· UNHCR and WHO. A revision of the 1987 MoU between UNHCR and WHO was signed in 1997. The MoU covers the following areas: UNHCR/WHO cooperation in coordinated contingency planning, development of joint methodologies for assessing the health and nutrition situation, development of guidelines and training materials, development of applied research, and the integration of beneficiary health care activities within national (host country) health services.
· UNICEF and WFP. This MoU was signed in 1998. The MoU covers the following areas: needs assessment, monitoring, and evaluation of services in the areas of nutrition, health care, water, sanitation, child protection, and other social services. Of particular relevance to nutritional emergencies, UNICEF is responsible for providing therapeutic preparations and nonfood items related to food preparation and consumption, emergency shelter, nutrition monitoring, and selective feeding operations.
· MoUs between WFP and FAO and UNHCR and FAO are currently being developed In addition, other MoUs that concern emergency nutrition exist between NGOs and UN agencies such as Save the Children Fund (SCF), CARE, World Vision, and WFP.
MoUs are essentially management tools and as such spell out in detail the policies and procedures that are jointly agreed. An MoU is more than simply a framework for implementing programmes; it provides a tool for advocacy to ensure that the agreed needs and rights of the programme beneficiaries are met.
Categories of Displacement Emergencies
This chapter focuses on the nutritional consequences of, and humanitarian responses to, the following broad categories of emergenciesc:
c These categories are useful for the purpose of this chapter but are obviously not mutually exclusive, that is, recent displacement crises may also be complex emergencies.
1. Recent displacement emergencies, such as in Angola, the Balkans, and East Timor in 1999. In these situations large numbers of refugees or IDPs have been forced to flee their homes, sometimes over a very short period of time. At the beginning of the displacement much of the population has little or no food stores and no livelihood mechanisms with which to obtain food or non-food needs. Humanitarian responses to this type of emergency include WFPs Emergency Operations (EMOPs) which provide immediate food assistance to either the whole, or a selected segment, of the population for a short period. EMOPs last for a maximum of 18 months.15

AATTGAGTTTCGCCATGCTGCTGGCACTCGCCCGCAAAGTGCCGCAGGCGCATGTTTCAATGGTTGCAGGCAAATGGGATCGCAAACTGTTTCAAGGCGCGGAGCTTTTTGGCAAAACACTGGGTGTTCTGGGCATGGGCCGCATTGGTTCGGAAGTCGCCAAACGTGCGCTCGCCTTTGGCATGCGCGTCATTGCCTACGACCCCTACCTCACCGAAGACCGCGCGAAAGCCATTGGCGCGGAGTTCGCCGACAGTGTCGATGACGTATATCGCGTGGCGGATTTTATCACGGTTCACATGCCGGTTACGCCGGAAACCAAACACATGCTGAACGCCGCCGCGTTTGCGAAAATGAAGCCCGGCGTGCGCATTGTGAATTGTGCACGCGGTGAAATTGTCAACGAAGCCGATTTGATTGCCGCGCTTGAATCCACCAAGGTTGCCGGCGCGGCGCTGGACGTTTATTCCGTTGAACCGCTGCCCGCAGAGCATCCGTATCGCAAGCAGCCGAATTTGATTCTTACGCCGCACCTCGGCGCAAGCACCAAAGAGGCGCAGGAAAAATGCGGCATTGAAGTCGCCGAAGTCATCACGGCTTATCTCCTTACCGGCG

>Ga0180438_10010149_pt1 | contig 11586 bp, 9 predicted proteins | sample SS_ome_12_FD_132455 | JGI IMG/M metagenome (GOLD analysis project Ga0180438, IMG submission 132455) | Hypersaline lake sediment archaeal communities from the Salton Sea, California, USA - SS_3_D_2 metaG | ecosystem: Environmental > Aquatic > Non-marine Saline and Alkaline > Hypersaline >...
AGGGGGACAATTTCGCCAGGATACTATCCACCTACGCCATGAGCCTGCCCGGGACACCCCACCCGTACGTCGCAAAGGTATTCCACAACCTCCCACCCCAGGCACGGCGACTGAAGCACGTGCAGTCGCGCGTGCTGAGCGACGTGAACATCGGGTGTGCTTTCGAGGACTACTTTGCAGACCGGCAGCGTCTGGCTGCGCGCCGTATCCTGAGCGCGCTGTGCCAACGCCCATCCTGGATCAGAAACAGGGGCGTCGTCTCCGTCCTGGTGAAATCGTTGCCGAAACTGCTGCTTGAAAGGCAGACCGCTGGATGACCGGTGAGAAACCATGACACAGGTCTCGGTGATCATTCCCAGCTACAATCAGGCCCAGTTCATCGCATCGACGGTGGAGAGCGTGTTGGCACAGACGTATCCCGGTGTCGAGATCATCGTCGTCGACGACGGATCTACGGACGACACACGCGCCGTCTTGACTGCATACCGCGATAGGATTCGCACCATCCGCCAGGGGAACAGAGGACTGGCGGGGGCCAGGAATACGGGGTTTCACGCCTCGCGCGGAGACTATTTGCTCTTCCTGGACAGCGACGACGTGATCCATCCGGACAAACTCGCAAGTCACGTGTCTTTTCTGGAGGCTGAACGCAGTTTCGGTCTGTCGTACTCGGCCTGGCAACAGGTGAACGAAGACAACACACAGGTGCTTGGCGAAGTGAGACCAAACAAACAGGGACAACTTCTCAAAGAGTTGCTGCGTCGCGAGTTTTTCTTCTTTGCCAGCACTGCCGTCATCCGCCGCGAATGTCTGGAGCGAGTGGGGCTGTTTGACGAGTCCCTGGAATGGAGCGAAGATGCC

2. Protracted refugee emergencies, such as in Iran, Kenya, Liberia, Nepal, Tanzania, and Uganda. In these situations a refugee population has been unable to return to their country of origin, be integrated into the country of asylum, or be resettled in a third country for at least two years. The population may be completely or partially dependent on humanitarian assistance. The level of dependence is determined by the level of self-reliance of the population, which is, in turn, limited by many factors, including constraints imposed on the refugees by the host government, land availability and quality, the local economy, and the ethnic and social ties between the refugee and the host populations. Humanitarian responses to these situations may, although not necessarily, include programmes with developmental aspects and are known as Protracted Relief and Recovery Operations (PRROs) by WFP.15
3. Complex emergency situations involving mainly IDPs, such as in Afghanistan, Burundi, Eritrea, Ethiopia, Rwanda, Somalia, Southern Sudan, and Uganda. These situations generally involve civil strife, the breakdown or failure of state structures, disputed legitimacy of authority (whether government or rebel), the deliberate targetting of civilian populations by military forces, and the abuse of human rights, all or some of which lead to population displacement within a country. Humanitarian responses to these situations involve both emergency and developmental programmes, although not necessarily in a linear transition.16, 17 Natural disasters are not generally associated with large-scale, long-term population displacement and are therefore not discussed in this chapter or in the RNIS reports.
Many of the definitions given in section 1.2 are also employed by nutritionists working in the field of displacement emergencies. In addition to the definitions given earlier, the following indicators are also used in this chapter:
Crude mortality rates are usually given as deaths/10,000/day.
Oedema is a key clinical sign of kwashiorkor, a severe form of protein-energy undernutrition, carrying a very high mortality risk in young children.
The Cycle of Assessment, Analysis, Project Implementation, Monitoring, and Evaluation
Humanitarian response programmes should be based on a cycle of assessment, analysis, project implementation, monitoring, and evaluation. To be effective and appropriate, programmes that meet the needs of emergency-affected populations must be based on a clear understanding of the situation. Analysis of the effects of the emergency on those factors that affect nutritional status, and eventually, the impact of the programme itself is therefore critical.10 This broad-based approach to addressing nutritional problems is frequently referred to as public nutrition.8
Assessment and analysis should consider the causes of undernutrition, including the available resources (human, economic, environmental, and infrastructural) and constraints that influence action (see Appendix 1). The process of assessment and analysis should lead to the development of appropriate nutrition policies and strategies, which should ideally include all relevant actions that will have a positive impact on nutrition in a socially and politically aware manner.8
Humanitarian programming in protracted emergencies raises a number of operational challenges. Short-term approaches continue to be the norm, and indeed are appropriate where contexts are changing rapidly, but a more strategic approach to planning is required to support longer-term progress. However, the challenges of engaging where there is no state or building local capacity amid civil unrest will persist.